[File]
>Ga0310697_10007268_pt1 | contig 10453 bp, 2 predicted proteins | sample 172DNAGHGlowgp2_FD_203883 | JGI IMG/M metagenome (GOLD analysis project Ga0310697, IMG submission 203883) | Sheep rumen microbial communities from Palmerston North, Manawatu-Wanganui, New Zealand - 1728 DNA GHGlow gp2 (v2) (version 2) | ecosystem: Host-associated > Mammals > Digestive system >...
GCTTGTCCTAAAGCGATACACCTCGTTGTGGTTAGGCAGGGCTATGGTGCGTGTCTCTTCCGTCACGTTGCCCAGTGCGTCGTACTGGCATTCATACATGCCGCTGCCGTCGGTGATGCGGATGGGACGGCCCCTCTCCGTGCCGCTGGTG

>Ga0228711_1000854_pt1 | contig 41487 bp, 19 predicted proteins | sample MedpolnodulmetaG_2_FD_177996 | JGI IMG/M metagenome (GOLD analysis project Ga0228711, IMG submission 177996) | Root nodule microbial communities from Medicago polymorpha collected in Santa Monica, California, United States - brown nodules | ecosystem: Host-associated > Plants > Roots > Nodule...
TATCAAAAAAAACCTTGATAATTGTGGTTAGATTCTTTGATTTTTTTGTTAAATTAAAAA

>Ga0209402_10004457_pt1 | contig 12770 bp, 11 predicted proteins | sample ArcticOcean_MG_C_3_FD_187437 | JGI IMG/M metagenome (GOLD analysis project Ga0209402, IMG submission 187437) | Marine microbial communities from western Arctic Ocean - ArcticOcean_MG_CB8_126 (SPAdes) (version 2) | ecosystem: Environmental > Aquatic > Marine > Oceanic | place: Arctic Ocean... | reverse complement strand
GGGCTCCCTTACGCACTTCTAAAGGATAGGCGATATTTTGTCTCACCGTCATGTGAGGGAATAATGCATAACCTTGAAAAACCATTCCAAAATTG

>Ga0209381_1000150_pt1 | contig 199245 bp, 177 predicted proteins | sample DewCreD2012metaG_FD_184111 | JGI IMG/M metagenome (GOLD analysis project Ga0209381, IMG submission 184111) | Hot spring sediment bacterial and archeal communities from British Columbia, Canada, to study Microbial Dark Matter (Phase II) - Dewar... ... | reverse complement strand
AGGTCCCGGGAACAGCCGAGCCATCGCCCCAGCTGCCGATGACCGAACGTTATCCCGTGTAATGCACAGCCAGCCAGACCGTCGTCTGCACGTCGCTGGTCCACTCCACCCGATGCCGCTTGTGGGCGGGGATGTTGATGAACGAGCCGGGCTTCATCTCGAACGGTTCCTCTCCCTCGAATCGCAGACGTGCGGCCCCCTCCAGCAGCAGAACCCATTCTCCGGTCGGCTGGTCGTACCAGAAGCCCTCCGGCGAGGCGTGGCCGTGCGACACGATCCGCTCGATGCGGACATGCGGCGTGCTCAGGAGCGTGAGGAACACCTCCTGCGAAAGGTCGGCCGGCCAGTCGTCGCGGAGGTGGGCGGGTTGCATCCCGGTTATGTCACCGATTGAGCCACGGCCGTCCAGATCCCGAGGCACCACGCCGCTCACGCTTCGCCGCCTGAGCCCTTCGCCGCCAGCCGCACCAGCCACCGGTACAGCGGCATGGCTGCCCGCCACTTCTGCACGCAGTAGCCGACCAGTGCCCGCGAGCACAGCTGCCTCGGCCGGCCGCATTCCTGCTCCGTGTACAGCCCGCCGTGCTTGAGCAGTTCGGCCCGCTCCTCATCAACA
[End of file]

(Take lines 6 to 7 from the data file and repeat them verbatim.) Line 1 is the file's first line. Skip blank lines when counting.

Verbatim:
GGGCTCCCTTACGCACTTCTAAAGGATAGGCGATATTTTGTCTCACCGTCATGTGAGGGAATAATGCATAACCTTGAAAAACCATTCCAAAATTG

>Ga0209381_1000150_pt1 | contig 199245 bp, 177 predicted proteins | sample DewCreD2012metaG_FD_184111 | JGI IMG/M metagenome (GOLD analysis project Ga0209381, IMG submission 184111) | Hot spring sediment bacterial and archeal communities from British Columbia, Canada, to study Microbial Dark Matter (Phase II) - Dewar... ... | reverse complement strand